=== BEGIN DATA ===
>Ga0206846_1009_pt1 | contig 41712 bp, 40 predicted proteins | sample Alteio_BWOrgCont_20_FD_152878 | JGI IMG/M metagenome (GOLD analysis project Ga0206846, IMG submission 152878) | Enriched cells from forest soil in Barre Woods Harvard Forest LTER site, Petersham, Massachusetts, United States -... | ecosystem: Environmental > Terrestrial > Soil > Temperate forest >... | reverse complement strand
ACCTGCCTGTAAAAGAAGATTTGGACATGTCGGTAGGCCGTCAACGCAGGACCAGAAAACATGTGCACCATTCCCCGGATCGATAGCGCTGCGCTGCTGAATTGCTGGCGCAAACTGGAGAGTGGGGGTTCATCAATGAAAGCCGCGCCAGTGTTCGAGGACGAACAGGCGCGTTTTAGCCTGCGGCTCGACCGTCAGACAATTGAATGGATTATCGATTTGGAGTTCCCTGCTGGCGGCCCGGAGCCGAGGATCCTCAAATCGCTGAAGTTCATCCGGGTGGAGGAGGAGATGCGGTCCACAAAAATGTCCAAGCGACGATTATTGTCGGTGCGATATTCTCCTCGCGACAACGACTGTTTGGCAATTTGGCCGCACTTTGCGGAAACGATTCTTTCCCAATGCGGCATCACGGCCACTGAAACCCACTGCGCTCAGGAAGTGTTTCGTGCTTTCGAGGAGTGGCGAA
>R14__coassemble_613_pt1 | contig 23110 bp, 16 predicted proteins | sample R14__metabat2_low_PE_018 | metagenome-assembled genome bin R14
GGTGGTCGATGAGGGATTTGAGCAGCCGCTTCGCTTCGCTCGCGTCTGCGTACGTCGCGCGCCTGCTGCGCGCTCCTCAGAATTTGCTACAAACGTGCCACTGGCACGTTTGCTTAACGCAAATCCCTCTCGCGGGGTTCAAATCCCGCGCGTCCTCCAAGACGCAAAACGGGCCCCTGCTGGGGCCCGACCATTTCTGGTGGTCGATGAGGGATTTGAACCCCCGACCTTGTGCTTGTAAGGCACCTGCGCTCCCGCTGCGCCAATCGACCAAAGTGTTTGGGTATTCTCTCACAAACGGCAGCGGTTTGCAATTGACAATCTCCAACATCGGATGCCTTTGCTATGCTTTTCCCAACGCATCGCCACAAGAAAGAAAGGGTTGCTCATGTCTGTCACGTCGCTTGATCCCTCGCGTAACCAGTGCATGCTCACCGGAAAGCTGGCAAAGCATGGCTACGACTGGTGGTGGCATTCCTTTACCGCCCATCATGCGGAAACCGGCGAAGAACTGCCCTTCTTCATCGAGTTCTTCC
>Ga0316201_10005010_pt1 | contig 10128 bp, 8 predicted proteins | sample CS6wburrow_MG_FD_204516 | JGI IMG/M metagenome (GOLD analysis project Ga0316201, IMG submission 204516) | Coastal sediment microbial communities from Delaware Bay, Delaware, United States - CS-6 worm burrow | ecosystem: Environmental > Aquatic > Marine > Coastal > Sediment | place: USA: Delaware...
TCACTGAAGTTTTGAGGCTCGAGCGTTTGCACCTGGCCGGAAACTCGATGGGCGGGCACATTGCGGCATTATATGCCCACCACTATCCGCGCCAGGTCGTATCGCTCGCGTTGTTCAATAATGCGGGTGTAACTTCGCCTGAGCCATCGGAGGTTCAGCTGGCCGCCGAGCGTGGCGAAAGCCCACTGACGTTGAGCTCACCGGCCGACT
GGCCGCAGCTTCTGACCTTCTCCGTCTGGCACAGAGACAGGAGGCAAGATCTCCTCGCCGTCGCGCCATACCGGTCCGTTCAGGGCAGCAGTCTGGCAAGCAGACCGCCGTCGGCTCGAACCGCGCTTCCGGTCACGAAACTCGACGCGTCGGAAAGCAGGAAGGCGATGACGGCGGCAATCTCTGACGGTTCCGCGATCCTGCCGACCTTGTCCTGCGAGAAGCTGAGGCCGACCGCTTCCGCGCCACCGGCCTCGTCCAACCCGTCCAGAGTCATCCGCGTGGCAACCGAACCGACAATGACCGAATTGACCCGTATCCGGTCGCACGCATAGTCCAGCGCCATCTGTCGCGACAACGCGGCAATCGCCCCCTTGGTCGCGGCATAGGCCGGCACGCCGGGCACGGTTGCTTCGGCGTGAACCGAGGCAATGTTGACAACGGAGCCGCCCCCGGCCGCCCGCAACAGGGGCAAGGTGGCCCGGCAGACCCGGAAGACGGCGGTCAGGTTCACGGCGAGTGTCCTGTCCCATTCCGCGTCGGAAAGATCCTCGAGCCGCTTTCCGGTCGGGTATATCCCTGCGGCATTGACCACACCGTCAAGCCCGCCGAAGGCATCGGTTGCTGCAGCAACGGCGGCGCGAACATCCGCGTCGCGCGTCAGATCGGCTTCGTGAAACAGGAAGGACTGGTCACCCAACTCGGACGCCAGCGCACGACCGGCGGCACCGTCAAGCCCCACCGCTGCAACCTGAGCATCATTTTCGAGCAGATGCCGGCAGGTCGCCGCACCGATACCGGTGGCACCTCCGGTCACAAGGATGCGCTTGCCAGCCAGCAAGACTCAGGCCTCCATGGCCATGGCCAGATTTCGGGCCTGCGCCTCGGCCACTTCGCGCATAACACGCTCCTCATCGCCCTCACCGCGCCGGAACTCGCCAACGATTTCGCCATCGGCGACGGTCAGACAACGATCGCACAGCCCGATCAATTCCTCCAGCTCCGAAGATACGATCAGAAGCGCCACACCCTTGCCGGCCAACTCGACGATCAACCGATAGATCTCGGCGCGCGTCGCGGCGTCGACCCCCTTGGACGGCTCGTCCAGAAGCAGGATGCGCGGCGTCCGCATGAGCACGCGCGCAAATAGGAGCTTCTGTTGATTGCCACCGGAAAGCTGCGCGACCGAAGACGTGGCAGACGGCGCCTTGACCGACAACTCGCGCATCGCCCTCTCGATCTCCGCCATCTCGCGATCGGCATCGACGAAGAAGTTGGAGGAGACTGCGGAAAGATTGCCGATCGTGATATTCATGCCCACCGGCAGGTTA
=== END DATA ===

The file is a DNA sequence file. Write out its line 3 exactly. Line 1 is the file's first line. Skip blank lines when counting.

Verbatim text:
>R14__coassemble_613_pt1 | contig 23110 bp, 16 predicted proteins | sample R14__metabat2_low_PE_018 | metagenome-assembled genome bin R14